One week after the horrific events at the Boston Marathon, Parisians and expats united to run a 5k called #BostonStrongParis in solidarity with runners around the world. An initiative launched by the Pavement Runner, also named Brian, the idea quickly spread. The idea was to do something beyond donating money or posting on Facebook, but to embrace the community in a real and human way, according to the Pavement Runner. Being helpless so far from home, I felt the same way, so I went ahead and registered an event for Paris. I figured a few people would be interested in Paris. Maybe 10?
Wednesday, April 24, 2013
Tuesday, April 16, 2013
When I watched the Twin Towers fall on CNN in 2001, I didn't really get it. I mean, yes, I understood that it was a terrorist attack and that people were dying, but I had only been to New York once before and my frame of reference was off. Even though I only lived a bit over 2 hours from Manhattan, it felt like a foreign country. Those images couldn't possibly be from my country.
The subsequent train bombing in Madrid didn't resonate with me at all.
And London, well, I just couldn't fathom.
I didn't know these places. I’d never been there. Beyond the human tragedy, I couldn't really situate myself in those people’s shoes. All I knew was that it was a horrible situation and that I would never feel entirely safe in a plane, train, or subway again.
Fast-forward to Boston. It’s a city that I barely know, but just one week after the Paris marathon, it’s a situation I could see myself in, that I lived myself. The clock, timed at 4 hours and 7 minutes as the first bomb went off during the marathon, hit too close to home. I would have been at the finish line drinking my water and having a banana just as the chaos struck.
Tuesday, April 9, 2013
|Cheer squad : Photo Heather|
It’s time for the obligatory marathon recap. After 42.195 kilometers and a bit (well, a lot) of pain, I got my tee shirt, rain poncho, and ever-coveted medal. But more importantly, I made it all in a time that exceeded my expectations.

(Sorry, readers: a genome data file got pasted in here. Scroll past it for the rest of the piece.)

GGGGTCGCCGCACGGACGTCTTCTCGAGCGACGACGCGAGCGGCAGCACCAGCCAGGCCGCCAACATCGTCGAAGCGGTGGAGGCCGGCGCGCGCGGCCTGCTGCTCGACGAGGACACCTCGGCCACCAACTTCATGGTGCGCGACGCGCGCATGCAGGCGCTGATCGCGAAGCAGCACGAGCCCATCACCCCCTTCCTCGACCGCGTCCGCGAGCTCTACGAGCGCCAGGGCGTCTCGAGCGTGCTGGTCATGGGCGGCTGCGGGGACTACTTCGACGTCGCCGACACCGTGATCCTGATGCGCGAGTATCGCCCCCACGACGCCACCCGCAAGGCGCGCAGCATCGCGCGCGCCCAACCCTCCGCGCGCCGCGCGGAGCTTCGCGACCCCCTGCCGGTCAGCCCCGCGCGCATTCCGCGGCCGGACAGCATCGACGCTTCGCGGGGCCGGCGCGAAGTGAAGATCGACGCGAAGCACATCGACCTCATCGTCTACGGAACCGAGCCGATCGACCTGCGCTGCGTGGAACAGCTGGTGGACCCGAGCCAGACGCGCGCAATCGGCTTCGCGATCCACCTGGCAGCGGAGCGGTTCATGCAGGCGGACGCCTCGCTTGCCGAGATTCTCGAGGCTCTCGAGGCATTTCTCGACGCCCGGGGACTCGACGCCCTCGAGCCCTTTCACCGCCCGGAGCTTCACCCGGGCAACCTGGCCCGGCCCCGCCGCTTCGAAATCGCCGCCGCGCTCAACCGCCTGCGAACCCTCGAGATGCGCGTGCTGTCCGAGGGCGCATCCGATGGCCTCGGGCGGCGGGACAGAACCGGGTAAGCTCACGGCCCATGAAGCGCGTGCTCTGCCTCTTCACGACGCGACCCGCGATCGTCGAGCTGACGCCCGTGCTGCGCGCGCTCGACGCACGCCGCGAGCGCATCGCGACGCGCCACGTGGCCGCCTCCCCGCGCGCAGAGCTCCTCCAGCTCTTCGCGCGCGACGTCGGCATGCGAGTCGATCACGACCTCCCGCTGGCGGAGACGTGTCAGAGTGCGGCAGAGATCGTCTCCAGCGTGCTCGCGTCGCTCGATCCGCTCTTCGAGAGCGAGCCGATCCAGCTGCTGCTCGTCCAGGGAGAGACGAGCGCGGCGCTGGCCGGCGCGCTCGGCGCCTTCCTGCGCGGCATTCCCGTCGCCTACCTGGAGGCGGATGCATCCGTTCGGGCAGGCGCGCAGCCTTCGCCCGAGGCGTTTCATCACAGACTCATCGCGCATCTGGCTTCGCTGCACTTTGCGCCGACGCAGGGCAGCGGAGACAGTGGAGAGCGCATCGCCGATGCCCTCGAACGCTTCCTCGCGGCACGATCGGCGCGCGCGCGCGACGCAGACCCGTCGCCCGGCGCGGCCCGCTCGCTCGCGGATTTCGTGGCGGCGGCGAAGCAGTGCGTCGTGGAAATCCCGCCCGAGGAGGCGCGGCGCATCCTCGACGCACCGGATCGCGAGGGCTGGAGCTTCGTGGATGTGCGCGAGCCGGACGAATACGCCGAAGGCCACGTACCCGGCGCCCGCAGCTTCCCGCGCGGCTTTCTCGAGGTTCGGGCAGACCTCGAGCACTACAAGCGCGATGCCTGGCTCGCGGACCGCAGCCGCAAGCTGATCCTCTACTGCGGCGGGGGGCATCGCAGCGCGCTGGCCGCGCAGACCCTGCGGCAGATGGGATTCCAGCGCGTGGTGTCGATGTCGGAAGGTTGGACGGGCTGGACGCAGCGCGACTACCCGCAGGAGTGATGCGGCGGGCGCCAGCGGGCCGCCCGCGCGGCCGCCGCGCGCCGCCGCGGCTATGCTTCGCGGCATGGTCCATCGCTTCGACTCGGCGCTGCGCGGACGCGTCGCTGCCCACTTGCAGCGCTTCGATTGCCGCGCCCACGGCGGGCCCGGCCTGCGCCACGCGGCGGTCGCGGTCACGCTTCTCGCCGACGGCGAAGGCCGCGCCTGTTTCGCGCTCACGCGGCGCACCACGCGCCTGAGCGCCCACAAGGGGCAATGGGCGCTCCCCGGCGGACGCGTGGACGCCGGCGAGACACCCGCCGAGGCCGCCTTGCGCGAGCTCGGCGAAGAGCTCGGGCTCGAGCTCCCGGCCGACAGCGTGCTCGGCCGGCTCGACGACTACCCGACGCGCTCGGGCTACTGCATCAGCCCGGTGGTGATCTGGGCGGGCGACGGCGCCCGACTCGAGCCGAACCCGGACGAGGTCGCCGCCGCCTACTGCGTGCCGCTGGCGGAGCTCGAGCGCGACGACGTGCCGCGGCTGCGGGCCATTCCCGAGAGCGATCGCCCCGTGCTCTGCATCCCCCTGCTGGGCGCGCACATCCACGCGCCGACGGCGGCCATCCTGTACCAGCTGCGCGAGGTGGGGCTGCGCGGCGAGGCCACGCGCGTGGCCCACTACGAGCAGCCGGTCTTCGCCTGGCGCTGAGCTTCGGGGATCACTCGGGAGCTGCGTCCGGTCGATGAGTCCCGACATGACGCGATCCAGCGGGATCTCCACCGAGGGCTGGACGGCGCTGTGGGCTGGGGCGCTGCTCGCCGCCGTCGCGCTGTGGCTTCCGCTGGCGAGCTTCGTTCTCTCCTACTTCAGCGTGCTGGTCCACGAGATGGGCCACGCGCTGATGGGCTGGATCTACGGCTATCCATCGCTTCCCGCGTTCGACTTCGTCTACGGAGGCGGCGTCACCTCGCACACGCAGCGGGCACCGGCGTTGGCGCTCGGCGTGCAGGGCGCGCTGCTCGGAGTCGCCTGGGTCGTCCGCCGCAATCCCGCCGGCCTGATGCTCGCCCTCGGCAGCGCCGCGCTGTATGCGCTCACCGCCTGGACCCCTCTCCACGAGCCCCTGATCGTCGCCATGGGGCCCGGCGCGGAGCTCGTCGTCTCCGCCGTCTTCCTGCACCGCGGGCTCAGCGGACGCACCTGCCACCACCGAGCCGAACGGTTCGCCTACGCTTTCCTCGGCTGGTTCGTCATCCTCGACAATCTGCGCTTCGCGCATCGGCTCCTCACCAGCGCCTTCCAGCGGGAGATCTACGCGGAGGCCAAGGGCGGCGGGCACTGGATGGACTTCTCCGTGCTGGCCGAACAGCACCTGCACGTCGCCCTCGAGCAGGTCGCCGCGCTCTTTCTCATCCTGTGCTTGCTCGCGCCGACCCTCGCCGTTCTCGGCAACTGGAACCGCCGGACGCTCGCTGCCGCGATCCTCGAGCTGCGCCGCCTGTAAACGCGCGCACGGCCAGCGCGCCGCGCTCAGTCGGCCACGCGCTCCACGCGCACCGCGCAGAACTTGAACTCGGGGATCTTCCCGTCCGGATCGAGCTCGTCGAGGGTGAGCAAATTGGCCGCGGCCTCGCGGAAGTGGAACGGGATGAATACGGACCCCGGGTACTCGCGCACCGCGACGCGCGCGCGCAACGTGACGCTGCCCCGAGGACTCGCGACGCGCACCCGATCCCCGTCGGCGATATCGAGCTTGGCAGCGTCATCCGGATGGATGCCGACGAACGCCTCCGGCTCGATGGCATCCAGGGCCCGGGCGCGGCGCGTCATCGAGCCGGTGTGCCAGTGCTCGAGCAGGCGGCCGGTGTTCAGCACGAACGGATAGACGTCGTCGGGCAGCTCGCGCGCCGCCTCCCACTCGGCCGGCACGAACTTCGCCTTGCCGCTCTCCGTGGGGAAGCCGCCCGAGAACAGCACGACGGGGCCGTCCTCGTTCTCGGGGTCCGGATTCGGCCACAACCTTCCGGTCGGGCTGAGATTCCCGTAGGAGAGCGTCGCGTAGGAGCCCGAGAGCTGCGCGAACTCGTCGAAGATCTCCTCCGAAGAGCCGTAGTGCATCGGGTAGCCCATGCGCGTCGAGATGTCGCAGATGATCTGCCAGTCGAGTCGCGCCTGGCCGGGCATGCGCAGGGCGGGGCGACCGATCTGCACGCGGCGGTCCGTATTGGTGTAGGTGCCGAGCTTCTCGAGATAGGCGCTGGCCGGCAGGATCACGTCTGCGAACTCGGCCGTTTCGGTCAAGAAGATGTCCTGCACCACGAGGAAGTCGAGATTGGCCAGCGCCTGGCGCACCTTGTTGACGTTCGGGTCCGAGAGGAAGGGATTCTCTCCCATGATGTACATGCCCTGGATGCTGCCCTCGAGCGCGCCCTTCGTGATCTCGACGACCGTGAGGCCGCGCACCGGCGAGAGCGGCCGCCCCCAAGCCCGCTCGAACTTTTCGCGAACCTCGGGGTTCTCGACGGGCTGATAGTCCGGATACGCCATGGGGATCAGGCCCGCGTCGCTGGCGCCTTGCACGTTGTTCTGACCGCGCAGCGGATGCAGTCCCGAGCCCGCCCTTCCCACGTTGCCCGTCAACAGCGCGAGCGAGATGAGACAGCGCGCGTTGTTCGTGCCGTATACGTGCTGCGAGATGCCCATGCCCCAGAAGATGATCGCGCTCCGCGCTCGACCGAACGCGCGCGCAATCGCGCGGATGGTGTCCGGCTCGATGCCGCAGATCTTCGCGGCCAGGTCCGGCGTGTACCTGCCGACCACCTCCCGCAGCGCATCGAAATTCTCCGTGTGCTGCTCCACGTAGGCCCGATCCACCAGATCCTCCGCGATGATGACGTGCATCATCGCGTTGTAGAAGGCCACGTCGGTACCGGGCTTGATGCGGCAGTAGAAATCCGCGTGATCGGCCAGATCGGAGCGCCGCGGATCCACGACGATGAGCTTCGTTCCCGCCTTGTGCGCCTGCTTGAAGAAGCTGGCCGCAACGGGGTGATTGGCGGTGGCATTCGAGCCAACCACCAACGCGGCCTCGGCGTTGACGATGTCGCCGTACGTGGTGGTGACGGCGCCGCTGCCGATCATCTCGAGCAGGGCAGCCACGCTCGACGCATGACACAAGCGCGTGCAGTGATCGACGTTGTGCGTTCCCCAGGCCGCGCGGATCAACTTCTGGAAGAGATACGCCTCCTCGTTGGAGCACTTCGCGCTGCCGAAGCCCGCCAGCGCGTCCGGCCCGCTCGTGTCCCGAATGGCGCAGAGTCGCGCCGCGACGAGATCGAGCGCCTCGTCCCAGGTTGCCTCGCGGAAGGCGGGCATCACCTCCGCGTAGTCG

Considering that my last marathon consisted of drinking wine and eating oysters, I wasn’t sure what the Paris marathon would be like. The wine was replaced with water (only water…) and one cup of Powerade. The oysters were gone, replaced with raisins and bananas – no complaints here despite slipping cartoonishly on the peels. And the group of jovial costumed fun runners was replaced with 40,000 hardcore racers ready to invade the streets of Paris.
And invade we did. After briefly considering joining my fellow runners with a pre-run urination on the Champs Elysées – because how often can one do that? – I hopped in the corral with the other 13,000+ runners that hoped to complete the marathon in 4 hours. In Medoc, we finished the marathon in just under 6 hours, so I may have been shooting a bit high.
As we departed, the masses swarming along the Champs with the Arc de Triomphe behind us, the crowds began to cheer us on. All down rue de Rivoli, past the Louvre, the Hotel de Ville, and through the Marais spectators hooted and hollered, waving signs and flags from England to Japan and everywhere in between.
This really is the marathon in the most beautiful city in the world...
Wednesday, April 3, 2013
Paris is wonderful, I know. It’s a nice city. It’s a dynamic city. It’s a beautiful city. But in the end, it’s a city. For every fantastic baguette and art gallery there are panhandlers and pollution (among other things) that remind you that, yes, Paris – like any city – isn’t perfect.
The armchair travelers around the world read books and blogs with the bewilderment of a child at Christmas. But they don’t get to see this side of Paris, the side that’s not blogged about normally. They don’t feel the stress that’s lived or the guilt that’s felt telling a mother with two children “no” when they ask for food on the street. They don’t always know the loneliness that comes from time to time realizing that, as an expat, you’re a constant outsider as an immigrant.
But some of us do, and we need to leave it. “Why would you ever want to leave Paris?” tourists ask me while visiting Saint-Germain or the Marais. Their observation is only part of the story – though I’d be a pretty unique tour guide if I took them to a Roma camp or to see the prostitutes at Belleville. Because Paris is more than pastries and cafés, many of us need a break. Call it a first-world problem, but even if Paris is an amazing place to live, like London, Berlin, or New York, locals and expats alike are allowed to be unhappy from time to time.